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Two million patients eligible for bariatric surgery, estimate researchers

Over two million people in England are estimated to currently fulfil the criteria for weight loss surgery, a number that ‘far exceeds’ previous estimates, say experts.

Their analysis shows that around 5.4% of the adult population in England could meet the criteria for bariatric surgery, although they were unable to exclude those unsuitable for surgery.

The researchers reached their conclusions after cross-referencing data from the Health Survey for England 2006 on patients with a BMI 35 and above, and who have co-morbidities such as hypertension, stroke or type 2 diabetes.

NICE guidelines say weight loss surgery is appropriate only for people with a BMI of 40 or more, or a BMI of 35-40 and a serious health condition. Other conditions apply, including that patients must have tried non-surgical methods such as diet and exercise.

The study - published today by the Journal of the Royal Society of Medicine - found that patients eligible were more often women, retired and those with lower educational qualifications and socioeconomic status.

The researchers concluded: ‘This is the first study to quantify the number of people eligible for bariatric surgery using data from a nationally representative survey in England.’

Study leader Dr Sonia Saxena, a reader in primary care at Imperial College London, called for greater investment in provision for weight loss surgery, as obesity rates continue to rise.

She said: ‘Since those eligible are more likely to be of a lower social class and have lower qualifications, resources would need careful allocation to ensure equitable access on the basis of need.’

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Readers' comments (3)

  • Azeem Majeed

    The increase in the prevalence of obesity seen in England is part of a world-wide phenomenon. The contributing factors include a global shift in diets, with an increased intake of energy-dense foods that are high in fat and sugars. Other factors include sedentary lifestyles and decreased physical activity; and environmental factors such as changing modes of transportation, a shift from manual to non-manual occupations and increasing urbanisation. The medical consequences of obesity include significant impairments of health and life expectancy. For example, diabetes, heart disease, hypertension, cancer and osteoarthritis are all more common in obese people. Obesity also has huge economic implications from its direct treatment costs and from indirect costs, such as sickness absence.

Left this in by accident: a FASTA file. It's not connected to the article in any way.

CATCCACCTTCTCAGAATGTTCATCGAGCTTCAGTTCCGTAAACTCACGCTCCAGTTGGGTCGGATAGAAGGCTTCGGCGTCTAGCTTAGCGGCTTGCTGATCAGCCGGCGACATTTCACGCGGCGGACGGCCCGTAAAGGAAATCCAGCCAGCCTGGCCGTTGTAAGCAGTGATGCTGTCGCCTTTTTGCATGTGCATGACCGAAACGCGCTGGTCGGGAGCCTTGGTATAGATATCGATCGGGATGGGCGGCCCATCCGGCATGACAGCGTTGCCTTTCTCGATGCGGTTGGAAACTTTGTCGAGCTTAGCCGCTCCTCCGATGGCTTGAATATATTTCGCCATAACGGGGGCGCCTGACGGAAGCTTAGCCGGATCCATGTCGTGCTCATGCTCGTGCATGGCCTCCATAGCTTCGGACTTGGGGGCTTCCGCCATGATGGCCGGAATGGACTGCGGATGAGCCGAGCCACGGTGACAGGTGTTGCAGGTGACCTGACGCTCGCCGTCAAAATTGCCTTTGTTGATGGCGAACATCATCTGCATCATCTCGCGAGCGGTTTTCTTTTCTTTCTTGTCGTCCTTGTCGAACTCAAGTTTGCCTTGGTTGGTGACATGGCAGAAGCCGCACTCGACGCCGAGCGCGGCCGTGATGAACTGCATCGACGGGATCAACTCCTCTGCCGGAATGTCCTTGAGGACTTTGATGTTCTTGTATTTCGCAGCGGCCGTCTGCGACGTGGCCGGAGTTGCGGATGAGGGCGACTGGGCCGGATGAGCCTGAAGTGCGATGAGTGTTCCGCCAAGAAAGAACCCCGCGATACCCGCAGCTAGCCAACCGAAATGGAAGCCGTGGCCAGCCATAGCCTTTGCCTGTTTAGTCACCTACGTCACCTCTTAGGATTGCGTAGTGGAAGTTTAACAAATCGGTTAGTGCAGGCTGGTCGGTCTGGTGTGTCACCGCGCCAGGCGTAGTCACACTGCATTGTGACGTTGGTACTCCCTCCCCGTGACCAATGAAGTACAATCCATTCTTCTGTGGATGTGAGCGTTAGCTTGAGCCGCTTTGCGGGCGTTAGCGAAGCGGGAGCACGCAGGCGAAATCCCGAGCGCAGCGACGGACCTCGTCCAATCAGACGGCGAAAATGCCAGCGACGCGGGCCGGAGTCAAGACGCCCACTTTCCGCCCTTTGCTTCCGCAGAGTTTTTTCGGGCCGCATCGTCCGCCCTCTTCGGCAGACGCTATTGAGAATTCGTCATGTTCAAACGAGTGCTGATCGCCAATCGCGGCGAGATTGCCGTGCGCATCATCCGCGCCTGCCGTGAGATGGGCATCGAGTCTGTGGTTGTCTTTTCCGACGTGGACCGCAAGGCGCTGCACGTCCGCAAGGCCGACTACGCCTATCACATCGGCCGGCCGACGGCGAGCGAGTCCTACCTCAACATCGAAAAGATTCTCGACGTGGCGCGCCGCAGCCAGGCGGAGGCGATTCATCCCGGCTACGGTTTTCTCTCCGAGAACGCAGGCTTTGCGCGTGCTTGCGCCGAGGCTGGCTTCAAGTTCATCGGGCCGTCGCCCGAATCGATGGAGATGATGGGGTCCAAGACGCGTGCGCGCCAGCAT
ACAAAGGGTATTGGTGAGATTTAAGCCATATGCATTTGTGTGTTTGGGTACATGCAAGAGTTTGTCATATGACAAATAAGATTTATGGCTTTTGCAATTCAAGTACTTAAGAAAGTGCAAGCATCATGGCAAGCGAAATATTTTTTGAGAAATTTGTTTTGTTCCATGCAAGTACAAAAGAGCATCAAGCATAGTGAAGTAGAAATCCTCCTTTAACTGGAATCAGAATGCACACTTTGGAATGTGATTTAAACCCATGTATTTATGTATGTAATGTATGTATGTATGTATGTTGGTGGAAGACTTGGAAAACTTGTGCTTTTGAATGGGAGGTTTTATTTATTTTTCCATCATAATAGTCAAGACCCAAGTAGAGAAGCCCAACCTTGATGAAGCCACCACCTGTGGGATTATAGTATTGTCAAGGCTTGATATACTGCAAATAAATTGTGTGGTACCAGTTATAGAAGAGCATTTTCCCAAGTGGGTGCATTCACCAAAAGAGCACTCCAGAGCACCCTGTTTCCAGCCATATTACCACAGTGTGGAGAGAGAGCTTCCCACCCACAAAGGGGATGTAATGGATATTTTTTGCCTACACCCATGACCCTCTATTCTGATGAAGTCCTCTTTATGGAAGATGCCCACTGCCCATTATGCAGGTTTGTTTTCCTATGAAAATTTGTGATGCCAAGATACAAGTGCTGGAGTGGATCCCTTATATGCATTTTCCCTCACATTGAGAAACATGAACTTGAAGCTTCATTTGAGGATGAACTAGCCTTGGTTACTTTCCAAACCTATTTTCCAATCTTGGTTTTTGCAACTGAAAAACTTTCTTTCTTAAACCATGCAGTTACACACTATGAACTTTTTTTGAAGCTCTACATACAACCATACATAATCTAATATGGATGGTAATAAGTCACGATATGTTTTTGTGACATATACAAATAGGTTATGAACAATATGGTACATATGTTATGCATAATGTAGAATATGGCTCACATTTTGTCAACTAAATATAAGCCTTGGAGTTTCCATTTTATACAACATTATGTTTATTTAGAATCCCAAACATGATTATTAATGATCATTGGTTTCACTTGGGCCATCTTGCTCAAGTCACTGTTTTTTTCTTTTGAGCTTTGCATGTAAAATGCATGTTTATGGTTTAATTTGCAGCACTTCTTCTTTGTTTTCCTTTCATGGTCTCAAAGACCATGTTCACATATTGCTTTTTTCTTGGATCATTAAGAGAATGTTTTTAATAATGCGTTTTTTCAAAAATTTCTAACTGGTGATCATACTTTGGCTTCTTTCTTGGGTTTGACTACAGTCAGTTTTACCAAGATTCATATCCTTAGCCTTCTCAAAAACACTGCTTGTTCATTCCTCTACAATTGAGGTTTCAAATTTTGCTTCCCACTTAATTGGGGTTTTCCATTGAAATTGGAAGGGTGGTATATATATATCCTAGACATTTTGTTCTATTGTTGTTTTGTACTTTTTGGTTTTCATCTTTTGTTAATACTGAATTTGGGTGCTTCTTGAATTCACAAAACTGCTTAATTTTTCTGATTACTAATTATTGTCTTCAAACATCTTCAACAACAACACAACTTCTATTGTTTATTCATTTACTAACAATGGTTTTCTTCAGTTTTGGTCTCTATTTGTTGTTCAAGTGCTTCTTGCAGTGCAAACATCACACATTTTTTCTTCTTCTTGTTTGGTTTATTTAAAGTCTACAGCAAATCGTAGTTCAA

Although medical and surgical treatments have an important role in the management of obesity, particularly in some high risk groups, the key to tackling obesity lies in wider societal approaches, involving joint working between the NHS, local and national government, and the private sector. There is currently a wide variation in the way in which primary care teams and hospital clinicians manage overweight and obese patients. Frameworks for evaluating the evidence base and effectiveness of local obesity prevention and treatment strategies will therefore be a key step in meeting this challenge. Failure to implement adequate population- based methods to tackle the rising burden of obesity will further increase the public health and economic consequences of obesity, at a time when the NHS and public sector finances will be under severe pressure.

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  • Vinci Ho

    Of course , we all know it is about changing the culture and views of the public in weight management . GPs and practice nurses are trying everyday to educate their patients but clearly one needs to understand if there is an effective treatment which can change outcome substantially , this option needs to be more widely available than current setting, at least for many difficult cases.
    Academics can always say the funding needs to be carefully calculated but even my 13 years old daughter knows paying a bit more first will prevent massive expenditure on subsequent diseases .
    Question is do we trust any government to commit itself with audacity and honesty? I am pessimistic .That BMI threshold of 35-40 with morbidities or 40 alone never happen in reality , let's be honest.

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  • Vinci Ho

    Do remember dishonesty and cowardice always have to be paid for .
    George Orwell

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